The absolute entropy of a system can be defined through the use of statistical mechanics (see an undergraduate physical chemistry text--McQuarrie, if you are well-versed in calculus). Using Boltzmann statistics, one introduces, W, the weight of configuration. This is defined as the most probable configuration of a system. I find this to be utterly abstract for all but the most simplistic systems. It is easier to look at things instead using, q, the partition function (the wikipedia page on this topic is fairly informative: http://en.wikipedia.org/wiki/Partition_function_(statistical_mechanics
). Using this formalism, one can derive the relationship of entropy with temperature:
This is the general form with which entropy can be computed. As far as the absolute enthalpy and free energy, if one introduced the Maxwell relations, we can attain these using classical thermodynamic relations (taking internal energy and entropy to be known quantities which are obtained from earlier derivations). Chiefly, we must find an expression for the pressure of a system as a function of the partition function. Using a relationship gained from deriving the Maxwell relations we know that:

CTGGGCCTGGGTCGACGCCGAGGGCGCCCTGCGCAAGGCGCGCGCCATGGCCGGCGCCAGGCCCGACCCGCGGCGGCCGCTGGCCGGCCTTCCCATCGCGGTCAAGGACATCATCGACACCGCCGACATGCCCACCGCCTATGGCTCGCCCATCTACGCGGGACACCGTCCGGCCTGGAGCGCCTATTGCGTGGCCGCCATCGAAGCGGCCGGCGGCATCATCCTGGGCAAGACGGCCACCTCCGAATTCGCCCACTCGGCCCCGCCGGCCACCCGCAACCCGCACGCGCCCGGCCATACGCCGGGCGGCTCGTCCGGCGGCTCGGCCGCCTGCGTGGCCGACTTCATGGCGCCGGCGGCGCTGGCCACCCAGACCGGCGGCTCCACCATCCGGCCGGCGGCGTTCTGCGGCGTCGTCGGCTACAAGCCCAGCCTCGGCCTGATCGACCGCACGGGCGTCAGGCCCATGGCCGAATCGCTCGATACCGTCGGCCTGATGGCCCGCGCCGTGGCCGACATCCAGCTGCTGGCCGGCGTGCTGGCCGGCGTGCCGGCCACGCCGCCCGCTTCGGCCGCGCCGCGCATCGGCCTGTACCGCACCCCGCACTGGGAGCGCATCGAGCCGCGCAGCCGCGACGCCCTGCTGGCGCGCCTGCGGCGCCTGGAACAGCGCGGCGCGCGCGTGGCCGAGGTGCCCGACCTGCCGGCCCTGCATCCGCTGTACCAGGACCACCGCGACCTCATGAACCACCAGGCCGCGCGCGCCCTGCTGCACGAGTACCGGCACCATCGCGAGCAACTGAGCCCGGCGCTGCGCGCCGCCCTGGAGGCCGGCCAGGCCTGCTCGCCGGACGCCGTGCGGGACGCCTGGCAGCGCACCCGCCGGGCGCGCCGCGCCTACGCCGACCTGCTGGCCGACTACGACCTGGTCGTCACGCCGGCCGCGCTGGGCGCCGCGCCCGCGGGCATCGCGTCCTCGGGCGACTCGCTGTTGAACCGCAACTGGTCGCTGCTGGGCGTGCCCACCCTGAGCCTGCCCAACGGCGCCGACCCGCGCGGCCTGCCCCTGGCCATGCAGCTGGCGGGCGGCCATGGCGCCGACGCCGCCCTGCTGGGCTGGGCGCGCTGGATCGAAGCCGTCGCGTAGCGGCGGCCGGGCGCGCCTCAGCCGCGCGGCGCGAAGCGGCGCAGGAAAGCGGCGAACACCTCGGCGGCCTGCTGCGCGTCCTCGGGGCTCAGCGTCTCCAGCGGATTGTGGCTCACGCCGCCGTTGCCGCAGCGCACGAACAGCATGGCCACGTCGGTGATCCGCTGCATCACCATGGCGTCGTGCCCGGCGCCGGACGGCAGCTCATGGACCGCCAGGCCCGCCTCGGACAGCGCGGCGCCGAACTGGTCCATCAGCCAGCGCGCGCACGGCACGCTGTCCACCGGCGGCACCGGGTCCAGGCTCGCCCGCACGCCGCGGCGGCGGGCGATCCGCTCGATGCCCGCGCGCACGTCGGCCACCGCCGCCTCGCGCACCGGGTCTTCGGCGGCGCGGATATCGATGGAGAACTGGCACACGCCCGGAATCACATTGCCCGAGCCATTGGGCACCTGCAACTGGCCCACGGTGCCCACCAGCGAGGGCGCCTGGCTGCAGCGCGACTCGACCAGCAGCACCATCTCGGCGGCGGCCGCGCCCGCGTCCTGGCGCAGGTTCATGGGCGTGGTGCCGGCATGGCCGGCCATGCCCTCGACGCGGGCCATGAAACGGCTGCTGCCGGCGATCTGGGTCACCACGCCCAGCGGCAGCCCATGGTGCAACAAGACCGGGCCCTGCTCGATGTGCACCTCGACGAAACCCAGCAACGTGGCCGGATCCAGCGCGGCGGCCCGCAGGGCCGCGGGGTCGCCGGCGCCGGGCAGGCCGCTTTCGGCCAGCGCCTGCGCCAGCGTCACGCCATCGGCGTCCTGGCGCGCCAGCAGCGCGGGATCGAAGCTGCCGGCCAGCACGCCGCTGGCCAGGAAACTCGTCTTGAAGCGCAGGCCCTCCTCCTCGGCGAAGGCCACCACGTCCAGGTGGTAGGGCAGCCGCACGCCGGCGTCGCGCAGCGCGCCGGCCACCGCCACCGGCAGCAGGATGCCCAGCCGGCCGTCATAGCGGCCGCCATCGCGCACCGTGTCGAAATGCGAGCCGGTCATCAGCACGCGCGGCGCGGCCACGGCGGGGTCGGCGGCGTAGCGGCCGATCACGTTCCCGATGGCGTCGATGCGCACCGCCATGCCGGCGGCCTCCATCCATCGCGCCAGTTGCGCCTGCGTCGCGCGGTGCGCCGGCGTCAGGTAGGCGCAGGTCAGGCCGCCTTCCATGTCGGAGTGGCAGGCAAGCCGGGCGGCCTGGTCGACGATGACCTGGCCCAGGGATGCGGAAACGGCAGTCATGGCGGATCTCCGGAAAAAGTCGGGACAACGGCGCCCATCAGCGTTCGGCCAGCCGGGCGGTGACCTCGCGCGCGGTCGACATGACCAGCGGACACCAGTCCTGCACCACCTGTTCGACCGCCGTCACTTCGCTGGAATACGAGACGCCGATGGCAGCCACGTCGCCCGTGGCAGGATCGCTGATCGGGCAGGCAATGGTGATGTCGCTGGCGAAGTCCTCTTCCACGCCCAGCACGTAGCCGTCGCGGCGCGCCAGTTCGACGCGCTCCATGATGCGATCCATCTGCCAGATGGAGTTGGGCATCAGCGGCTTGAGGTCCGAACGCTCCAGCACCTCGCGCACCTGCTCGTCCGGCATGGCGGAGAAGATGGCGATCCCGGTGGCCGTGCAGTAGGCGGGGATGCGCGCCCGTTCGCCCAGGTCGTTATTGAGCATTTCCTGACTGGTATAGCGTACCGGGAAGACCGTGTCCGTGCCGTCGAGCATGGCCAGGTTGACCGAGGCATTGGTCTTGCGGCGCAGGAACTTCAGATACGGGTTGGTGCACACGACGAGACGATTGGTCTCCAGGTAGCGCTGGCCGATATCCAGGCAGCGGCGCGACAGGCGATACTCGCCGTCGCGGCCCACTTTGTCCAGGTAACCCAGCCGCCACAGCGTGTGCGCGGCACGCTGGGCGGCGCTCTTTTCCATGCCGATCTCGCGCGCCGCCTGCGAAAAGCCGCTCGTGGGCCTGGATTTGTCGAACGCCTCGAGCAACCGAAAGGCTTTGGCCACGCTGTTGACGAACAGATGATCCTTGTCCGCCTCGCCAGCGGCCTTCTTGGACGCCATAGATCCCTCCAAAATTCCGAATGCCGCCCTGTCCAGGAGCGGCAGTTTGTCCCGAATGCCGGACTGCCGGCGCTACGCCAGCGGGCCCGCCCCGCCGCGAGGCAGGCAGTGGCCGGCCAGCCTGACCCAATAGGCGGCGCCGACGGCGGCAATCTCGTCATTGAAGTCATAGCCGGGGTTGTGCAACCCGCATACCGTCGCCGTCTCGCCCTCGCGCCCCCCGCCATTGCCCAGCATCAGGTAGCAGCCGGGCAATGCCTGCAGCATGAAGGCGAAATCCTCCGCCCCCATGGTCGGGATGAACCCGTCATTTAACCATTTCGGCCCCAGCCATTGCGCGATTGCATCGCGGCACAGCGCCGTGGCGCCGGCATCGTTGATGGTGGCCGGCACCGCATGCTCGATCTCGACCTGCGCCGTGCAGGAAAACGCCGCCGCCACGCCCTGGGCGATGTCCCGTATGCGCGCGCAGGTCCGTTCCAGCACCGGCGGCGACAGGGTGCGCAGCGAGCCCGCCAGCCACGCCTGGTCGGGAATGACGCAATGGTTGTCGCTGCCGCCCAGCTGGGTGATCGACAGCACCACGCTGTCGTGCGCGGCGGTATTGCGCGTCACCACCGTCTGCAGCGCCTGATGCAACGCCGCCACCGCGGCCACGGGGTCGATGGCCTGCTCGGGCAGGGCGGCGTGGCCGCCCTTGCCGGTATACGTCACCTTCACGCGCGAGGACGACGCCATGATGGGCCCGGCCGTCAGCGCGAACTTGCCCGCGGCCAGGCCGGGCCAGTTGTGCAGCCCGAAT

, where Q is the more general molecular partion function. From classical thermodynamics we know that H=U+PV, and we know all of the quantities in question and can obtain the absolute enthalpy as a function of the partition function:
Clearly, at this point we can put together H and S and form the aformentioned G. Using the farmiliar relation: G=H-TS. doing so, we get:
Where I've used the more tractable expressions for A, the Helmholtz energy, and p, the pressure, and also the relationship:
The absolute Gibbs Free energy can be obtained exactly (in theory, although the partition functions required for analysis are rarely exact except for the most ideal systems eg. monatomic ideal gas, ideal diatomic gas...). Approximate partition functions are used in the absence of exact ones and most electronic structure packages have the ability to compute the absolute entropy, enthalpy and free energy after calculating the vibrational frequencies. From there theoretical entropies, enthalpies and free energies of reaction or activation (using transition state structures) can be postulated.
Hope this helps!